Wednesday, August 22, 2012

Tommy's Take on Civil War: Fifty State Initiative

Not Pictured: Baron f'n Zemo

Margaret Weis Productions has continued their support for the Marvel Heroic RPG line with the supplemental Civil War Event Book called Civil War: Fifty State Initiative, based on the fallout of the Civil War and Reed Richards’ plan to place a hero team in every state.

WHAT YOU SHOULD KNOW: The print version, not available as of this writing, seems to be about $20, but the PDF is $12.99 at RPGNow. The book is 136 pages and divided up into four sections: The Initiative, The Thunderbolts, Heroes for Hire and Hero Datafiles. This isn’t a huge book by any stretch, and on the surface seems kinda limited, but it has some cool bits.

The Initiative chapter begins with a focus on Camp Hammond, the superhero training camp from Avengers: The Initiative, and includes an example training scenario, as well as a short post-Civil War attack by Hydra, with an example of statted out Hydra vessel, kinda like their Helicarrier, as scary as that sounds. Not surprisingly, the book gives you a few options for dealing with the fallout of the adventure, including being drafted into Henry Peter Gyrich’s Shadow Initiative.

The rest of the chapter is largely datafiles for teams like The Shadow Initiative, The Great Lakes Champions, The Liberteens and The Rangers. This gives the book the interesting distinction of providing the second Constrictor write-up before we’ve ever had an official Magneto write-up. Most of the characters are completely usable as PCs as long as you add your own Milestones. There are also a few notable omissions, like Beta Ray Bill from Omega Flight.

The next section – The Thunderbolts - makes me REALLY giddy, for a few reasons. First off, Thunderbolts-specific Unlockables, like unlocking captured characters as playable characters, Pro-Reg Heroes being able to call in T-Bolts members for assistance, or T-Bolts members earning looser security for themselves. Milestones include trying to escape the T-Bolts, trying to go straight or trying to destroy the T-Bolts from within. The next thing that made me giddy? Baron f’n Zemo, complete with a “Born Better” powerset. I love Zemo…a LOT. Two action scenes are also included, one featuring the T-Bolts taking down rogue, D-list heroes and the other featuring the T-Bolts trying to recruit villains. There’s a sidebar about using the T-Bolts to expand Civil War, with special mention of one of my favorite subplots, when Zemo tried to win Captain America’s trust (the basis for my Mythic SAGA game I played a while back).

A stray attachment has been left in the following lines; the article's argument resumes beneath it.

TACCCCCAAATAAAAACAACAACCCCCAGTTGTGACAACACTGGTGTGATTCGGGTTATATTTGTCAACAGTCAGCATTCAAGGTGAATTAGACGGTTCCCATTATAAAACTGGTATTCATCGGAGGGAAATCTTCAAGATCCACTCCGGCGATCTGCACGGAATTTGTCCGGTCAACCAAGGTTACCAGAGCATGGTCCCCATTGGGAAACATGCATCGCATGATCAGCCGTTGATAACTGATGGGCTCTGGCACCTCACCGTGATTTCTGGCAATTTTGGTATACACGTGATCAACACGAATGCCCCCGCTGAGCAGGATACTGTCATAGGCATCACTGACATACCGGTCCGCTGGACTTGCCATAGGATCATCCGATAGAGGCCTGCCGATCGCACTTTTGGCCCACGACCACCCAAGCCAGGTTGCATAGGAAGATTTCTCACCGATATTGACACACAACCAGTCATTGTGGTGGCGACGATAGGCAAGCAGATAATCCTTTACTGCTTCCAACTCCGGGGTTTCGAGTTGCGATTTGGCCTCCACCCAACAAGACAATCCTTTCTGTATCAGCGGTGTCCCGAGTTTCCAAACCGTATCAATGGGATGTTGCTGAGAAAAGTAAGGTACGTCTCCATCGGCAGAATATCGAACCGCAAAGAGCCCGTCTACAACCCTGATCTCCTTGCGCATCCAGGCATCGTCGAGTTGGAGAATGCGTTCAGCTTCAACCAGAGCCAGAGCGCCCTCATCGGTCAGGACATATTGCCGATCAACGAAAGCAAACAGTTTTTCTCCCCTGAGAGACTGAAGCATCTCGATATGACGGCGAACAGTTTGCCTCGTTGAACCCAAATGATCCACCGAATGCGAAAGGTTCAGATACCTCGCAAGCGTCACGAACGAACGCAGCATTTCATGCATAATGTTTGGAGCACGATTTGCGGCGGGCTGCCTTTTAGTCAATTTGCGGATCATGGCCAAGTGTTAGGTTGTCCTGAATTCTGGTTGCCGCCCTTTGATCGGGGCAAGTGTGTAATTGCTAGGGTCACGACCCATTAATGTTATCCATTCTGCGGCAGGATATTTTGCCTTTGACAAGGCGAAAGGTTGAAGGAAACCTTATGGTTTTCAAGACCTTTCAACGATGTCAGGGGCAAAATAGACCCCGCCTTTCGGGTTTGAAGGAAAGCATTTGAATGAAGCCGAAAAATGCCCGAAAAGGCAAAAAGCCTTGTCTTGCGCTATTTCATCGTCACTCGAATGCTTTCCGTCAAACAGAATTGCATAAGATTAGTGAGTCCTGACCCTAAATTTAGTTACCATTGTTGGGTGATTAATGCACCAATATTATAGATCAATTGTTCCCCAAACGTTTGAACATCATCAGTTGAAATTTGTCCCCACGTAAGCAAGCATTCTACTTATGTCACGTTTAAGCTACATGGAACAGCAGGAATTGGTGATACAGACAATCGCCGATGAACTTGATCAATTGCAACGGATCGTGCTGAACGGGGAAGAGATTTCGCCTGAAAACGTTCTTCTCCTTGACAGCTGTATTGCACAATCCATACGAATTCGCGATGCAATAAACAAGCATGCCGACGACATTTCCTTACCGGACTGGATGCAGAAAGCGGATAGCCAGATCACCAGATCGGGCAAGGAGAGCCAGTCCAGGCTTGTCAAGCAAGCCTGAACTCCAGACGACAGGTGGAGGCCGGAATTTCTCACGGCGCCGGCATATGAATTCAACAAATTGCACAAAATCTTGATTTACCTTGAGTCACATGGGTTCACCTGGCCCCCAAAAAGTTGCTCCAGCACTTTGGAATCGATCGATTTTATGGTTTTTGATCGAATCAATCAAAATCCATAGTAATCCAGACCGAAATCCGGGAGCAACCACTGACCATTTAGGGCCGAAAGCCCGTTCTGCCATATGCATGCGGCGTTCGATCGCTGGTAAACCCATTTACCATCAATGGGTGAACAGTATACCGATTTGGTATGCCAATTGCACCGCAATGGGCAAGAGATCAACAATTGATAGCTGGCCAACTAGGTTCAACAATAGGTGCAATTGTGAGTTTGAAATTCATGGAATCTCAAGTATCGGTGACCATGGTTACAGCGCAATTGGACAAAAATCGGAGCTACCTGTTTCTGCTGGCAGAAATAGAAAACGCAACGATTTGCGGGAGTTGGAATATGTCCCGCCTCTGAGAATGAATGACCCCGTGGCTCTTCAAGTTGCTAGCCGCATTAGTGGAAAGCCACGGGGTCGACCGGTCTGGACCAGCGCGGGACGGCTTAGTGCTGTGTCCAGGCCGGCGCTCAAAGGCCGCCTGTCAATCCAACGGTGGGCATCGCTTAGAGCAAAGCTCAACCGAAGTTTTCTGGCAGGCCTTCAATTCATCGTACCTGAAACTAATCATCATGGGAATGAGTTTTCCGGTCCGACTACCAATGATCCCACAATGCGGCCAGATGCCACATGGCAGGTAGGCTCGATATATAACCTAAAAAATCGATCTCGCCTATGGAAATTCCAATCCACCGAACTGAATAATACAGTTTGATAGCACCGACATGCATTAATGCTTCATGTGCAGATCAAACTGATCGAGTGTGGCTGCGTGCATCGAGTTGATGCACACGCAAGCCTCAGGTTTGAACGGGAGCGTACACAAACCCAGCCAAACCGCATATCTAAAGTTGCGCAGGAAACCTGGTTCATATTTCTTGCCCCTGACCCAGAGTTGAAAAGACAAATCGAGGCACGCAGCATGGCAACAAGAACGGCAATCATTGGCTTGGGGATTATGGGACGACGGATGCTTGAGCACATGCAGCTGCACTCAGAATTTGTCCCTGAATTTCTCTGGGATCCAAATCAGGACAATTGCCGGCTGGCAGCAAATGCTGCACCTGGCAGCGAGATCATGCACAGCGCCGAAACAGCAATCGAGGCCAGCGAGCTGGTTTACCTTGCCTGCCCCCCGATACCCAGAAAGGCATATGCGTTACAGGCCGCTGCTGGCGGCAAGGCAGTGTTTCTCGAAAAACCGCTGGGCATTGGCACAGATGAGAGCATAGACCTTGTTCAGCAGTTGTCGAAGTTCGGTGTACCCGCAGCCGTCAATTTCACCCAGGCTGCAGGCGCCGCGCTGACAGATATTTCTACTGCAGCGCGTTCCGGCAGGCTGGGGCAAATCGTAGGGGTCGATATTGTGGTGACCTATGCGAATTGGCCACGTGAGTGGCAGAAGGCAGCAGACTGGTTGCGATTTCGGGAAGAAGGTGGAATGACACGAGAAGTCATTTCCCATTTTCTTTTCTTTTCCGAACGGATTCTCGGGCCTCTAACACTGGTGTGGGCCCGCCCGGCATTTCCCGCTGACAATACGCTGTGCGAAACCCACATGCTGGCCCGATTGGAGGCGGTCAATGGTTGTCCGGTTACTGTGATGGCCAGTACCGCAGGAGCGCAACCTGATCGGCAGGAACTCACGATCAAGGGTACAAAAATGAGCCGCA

The Heroes For Hire chapter gives a small treatment to playing mercenaries, complete with Unlockables and Milestones. One of the nastiest is an 10xp Unlockable that allows you to have retroactively hired one of the opponent’s in the scene…turning them into a double agent who is actually on your side. A pair of action scenes are also included.

In addition to all of the Watcher datafiles that have been included, about 37 full blown player datafiles are included as well. Some of them include Black Cat, Bullseye, Venom, Songbird, Moonstone, Radioactive Man, Howard the Duck, Justice, Penance, Paladin and Nextwave.

WHAT WORKS: Baron f’n Zemo. Mechanical support for a Thunderbolts game. More datafiles are always a good thing.

WHAT DOESN’T WORK: The art is pretty pixilated, especially the cover. I assume this is to keep the file size down. Some notable omissions among the datafiles, like Beta Ray Bill and Norman Osborn (who became the leader of the T-Bolts during the time of the Fifty State Initiative), or Initiative Members like Slapstick and Ultragirl. No Milestones or Unlockables for a “Heroes in Training/Camp Hammond” campaign.

CONCLUSION. I wanna run, or play, a Thunderbolts campaign, or anything as Zemo. Holy crap. The rest is good, too. But yeah, Zemo FTW. I have a feeling we’ll get a few Unlockables or Milestones in the X-Men book that’ll adapt to a “heroes in training” thing, but I could be wrong. I like it. Not as much as the Civil War book, and there are definitely areas where the book could have been beefed up, or perhaps done better with more focus (like some of the aforementioned Milestones and Unlockables), but still a great product, even if it’s not up to the standards of the first two releases.